Missing data is a problem that challenge data analysis methodologically and computationally in medical research. Patients of the clinical trials and cohort studies may drop out of the study, and therefore, generate missing data. The missing data could be at random when participants who drop out of study are not different from those who remained in study. For example, in the study of body mass index and cholesterol levels, participants who don’t measure their blood cholesterol have a comparable body mass index with participants who measure their blood cholesterol.
To handle missing data researchers often choose to conduct analysis among participants without missing data (i.e., complete case analysis), but sometimes they prefer to impute the data. In the previous tutorials (Tutorial 1, Tutorial 2) published at DataScience+ we have shown how to impute the missing data by using MICE package. In this tutorial I will show how to graphically present the missing data, with only one purpose, to find whether missing is at random. Therefore, we will build plots by using the function
VIM package. This would be a short “how to” tutorial and have no intention to explain types of the missing data. You can learn more about types of missing data such as missing completely at random, missing at random, and not missing at random from the book Statistical Analysis with Missing Data.
I simulated a database with 250 observations for illustration purpose and there is no clinical relevance. There are five variables Age, Gender, Cholesterol, SystolicBP, BMI, Smoking, and Education.
Load the libraries and get the data by running the scrip below:
library(VIM) library(mice) library(dplyr) library(tibble) dat
In this database there are no missing. I will introduce missing not at random for the cholesterol variable. As it shown in the code below, missing values for cholesterol will include only participants with body mass index levels greater than 30 (i.e., participants with obesity).
set.seed(10) missing = rbinom(250, 1, 0.3) dat$Cholesterol = with(dat, ifelse(BMI>=30&missing==1, NA, Cholesterol)) sum(is.na(dat$Cholesterol))  16
We have 16 participants with missing values in cholesterol variable. I am going to impute the missing values by using MICE package and PMM (predictive mean matching) method.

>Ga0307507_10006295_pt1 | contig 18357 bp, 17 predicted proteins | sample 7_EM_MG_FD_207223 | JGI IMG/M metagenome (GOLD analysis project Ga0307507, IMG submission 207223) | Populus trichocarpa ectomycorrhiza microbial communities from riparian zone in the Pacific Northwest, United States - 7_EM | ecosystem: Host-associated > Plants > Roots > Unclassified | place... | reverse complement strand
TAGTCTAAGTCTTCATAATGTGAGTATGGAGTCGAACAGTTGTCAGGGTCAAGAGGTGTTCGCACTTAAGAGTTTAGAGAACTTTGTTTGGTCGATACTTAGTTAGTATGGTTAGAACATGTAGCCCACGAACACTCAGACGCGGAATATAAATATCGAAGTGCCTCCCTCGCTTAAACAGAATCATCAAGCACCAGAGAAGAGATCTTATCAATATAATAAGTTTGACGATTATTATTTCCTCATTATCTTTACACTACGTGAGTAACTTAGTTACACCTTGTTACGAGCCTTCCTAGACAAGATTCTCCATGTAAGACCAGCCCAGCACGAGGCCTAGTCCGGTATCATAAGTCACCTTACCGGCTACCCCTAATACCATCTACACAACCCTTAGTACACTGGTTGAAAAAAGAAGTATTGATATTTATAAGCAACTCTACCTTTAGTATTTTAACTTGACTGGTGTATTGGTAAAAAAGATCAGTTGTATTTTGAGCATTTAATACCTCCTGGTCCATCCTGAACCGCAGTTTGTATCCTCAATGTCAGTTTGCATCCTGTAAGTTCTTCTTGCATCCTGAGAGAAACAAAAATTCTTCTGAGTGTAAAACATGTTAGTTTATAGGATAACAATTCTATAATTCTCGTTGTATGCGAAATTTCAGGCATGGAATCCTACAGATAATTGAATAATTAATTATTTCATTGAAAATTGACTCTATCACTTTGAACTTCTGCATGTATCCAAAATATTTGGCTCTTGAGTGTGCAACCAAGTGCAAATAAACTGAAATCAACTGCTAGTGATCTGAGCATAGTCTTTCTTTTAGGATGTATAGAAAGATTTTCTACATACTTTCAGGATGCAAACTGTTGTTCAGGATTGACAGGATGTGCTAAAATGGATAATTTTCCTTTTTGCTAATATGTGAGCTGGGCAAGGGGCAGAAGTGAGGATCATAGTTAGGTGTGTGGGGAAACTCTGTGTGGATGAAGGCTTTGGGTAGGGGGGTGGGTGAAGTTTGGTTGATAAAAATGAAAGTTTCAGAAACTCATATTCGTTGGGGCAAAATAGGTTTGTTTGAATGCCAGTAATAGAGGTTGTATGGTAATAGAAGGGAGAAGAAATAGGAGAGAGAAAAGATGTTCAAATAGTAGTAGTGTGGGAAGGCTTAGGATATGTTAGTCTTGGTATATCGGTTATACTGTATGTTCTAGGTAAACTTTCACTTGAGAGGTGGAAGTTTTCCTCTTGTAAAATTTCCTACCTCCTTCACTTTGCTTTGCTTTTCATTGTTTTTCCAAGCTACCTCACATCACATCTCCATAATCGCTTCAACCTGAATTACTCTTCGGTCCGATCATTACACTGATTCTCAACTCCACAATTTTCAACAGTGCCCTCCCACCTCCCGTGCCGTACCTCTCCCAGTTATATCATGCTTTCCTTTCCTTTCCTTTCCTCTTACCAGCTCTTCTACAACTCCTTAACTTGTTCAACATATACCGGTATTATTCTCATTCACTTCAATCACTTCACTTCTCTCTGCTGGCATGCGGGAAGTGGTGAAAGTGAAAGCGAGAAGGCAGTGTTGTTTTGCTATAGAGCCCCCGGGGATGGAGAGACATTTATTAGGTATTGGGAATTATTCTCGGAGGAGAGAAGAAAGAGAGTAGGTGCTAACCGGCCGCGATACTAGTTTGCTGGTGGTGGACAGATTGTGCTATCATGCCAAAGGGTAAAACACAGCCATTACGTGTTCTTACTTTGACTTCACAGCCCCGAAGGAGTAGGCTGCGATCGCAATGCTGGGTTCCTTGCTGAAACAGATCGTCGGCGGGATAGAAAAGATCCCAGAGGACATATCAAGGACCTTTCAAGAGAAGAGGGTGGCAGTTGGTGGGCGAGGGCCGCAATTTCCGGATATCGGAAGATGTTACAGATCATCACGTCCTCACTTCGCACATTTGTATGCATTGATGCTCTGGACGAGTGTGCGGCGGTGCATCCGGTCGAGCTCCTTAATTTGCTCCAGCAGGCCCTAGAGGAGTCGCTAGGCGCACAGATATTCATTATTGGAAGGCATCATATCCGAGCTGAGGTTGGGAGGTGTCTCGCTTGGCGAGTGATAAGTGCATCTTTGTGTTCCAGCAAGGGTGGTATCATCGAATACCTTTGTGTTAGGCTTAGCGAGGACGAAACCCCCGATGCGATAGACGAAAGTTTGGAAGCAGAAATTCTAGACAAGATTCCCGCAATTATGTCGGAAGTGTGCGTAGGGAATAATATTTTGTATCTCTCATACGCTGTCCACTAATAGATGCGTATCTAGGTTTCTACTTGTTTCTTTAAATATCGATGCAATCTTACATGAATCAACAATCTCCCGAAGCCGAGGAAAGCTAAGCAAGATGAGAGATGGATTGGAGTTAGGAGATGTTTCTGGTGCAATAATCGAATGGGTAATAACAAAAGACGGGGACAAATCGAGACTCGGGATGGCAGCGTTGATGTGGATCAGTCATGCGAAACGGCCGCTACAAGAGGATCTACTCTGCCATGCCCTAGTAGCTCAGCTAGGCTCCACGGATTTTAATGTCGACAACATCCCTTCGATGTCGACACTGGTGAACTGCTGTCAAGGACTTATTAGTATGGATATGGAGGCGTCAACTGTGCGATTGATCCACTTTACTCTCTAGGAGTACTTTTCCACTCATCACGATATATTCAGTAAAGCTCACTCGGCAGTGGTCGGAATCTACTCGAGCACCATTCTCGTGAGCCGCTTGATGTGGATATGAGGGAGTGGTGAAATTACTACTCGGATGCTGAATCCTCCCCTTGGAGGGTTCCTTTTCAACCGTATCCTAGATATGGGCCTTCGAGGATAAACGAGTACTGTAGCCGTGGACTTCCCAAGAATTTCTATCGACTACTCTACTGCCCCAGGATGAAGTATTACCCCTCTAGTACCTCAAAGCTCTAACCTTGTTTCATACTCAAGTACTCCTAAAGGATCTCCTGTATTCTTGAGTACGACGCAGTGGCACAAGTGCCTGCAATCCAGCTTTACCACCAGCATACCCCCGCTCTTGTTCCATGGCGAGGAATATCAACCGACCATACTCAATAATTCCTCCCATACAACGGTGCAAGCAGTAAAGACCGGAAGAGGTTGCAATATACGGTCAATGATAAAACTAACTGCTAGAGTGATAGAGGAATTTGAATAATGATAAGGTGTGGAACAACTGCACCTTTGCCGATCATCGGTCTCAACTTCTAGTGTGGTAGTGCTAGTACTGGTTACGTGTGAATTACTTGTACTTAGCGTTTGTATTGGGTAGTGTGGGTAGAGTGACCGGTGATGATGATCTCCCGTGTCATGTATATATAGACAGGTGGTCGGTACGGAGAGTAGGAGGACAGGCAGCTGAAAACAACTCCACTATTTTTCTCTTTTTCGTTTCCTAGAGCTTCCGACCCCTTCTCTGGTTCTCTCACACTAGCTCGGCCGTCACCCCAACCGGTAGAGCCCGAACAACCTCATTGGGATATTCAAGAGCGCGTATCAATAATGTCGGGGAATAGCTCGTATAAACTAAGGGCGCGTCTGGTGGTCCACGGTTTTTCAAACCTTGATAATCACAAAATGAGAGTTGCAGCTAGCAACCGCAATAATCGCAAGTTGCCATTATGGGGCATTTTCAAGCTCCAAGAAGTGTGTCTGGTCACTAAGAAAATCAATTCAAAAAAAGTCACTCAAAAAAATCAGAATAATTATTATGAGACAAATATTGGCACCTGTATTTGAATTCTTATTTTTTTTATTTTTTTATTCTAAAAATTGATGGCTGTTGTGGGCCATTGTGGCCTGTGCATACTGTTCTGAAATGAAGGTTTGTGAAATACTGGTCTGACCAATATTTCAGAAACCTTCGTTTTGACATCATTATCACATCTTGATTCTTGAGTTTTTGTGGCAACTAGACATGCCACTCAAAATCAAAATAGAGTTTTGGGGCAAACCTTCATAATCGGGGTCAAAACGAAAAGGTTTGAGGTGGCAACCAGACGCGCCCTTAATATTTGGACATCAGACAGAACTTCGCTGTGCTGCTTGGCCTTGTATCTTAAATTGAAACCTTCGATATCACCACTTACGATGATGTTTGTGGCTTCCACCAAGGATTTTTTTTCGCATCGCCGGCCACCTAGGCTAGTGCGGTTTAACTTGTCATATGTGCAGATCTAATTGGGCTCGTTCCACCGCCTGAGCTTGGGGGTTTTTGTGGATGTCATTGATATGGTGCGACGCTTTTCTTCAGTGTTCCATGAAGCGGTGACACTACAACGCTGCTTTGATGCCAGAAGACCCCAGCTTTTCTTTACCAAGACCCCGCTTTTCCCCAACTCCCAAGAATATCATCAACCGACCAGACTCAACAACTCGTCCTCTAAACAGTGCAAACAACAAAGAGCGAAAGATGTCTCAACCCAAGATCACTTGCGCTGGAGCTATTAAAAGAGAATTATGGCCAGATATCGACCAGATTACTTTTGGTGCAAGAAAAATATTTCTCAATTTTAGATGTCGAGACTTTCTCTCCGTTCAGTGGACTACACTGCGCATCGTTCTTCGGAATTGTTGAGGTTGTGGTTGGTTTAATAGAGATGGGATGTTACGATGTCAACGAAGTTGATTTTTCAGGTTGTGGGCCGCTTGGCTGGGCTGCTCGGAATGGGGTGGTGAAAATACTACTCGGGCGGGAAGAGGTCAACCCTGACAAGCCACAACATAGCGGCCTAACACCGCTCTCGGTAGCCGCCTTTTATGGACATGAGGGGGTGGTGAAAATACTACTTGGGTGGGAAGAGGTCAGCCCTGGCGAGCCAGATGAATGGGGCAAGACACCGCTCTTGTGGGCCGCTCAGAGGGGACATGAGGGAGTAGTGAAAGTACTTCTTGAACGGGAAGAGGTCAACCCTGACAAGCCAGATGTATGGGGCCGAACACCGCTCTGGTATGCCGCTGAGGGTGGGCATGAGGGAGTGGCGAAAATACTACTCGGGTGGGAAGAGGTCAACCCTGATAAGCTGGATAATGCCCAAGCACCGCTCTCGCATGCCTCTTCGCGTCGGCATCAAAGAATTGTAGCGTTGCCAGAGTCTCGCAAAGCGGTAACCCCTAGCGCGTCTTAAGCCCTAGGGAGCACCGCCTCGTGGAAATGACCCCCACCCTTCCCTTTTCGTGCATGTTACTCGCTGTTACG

init = mice(dat, maxit=0) meth = init$method predM = init$predictorMatrix meth[c("Cholesterol")]="pmm" set.seed(101) imputed = mice(dat, method=meth, predictorMatrix=predM, m=1) imp = complete(imputed)
Next, I will create a database with imputed data and an indicator variable which shows which observations are imputed. This is necessary for plotting by using
dt1 = dat %>% select(Cholesterol, BMI) %>% rename(Cholesterol_imp = Cholesterol) %>% mutate( Cholesterol_imp = as.logical(ifelse(is.na(Cholesterol_imp), "TRUE", "FALSE")) ) %>% rownames_to_column() dt2 = imp %>% select(Cholesterol, BMI) %>% rownames_to_column() dt = left_join(dt1, dt2) head(dt) rowname Cholesterol_imp BMI Cholesterol 1 1 FALSE 26.4 236.4 2 2 FALSE 28.4 256.3 3 3 FALSE 24.1 198.7 4 4 FALSE 19.9 205.0 5 5 FALSE 26.7 207.7 6 6 FALSE 30.6 222.5
Graphical presentation of missing data
Now that we have a database with the imputed variables and the corresponding indicator, whether the observation is imputed or not, we will plot it by using the function
marginplot from VIM package.
The blue color in the scatterplot above indicate the non-missing values for the cholesterol, and the orange shows the missing data which is imputed. As we can see participants with missing data in cholesterol have a higher body mass index that participants without missing data which indicate that missing is not at random. This scatterplot also shows the boxplot which ilustrate the distribution of data. For example the median of body mass index for participants with missing data is round 33, whereas for those without missing is round 26.
In this post, we showed how to use
marginplot of VIM package to identify whether your missing data is at random. To learn more about VIM package I suggest to read the paper by Bernd Prantner.
I hope you find this post useful. Leave comments below if you have questions.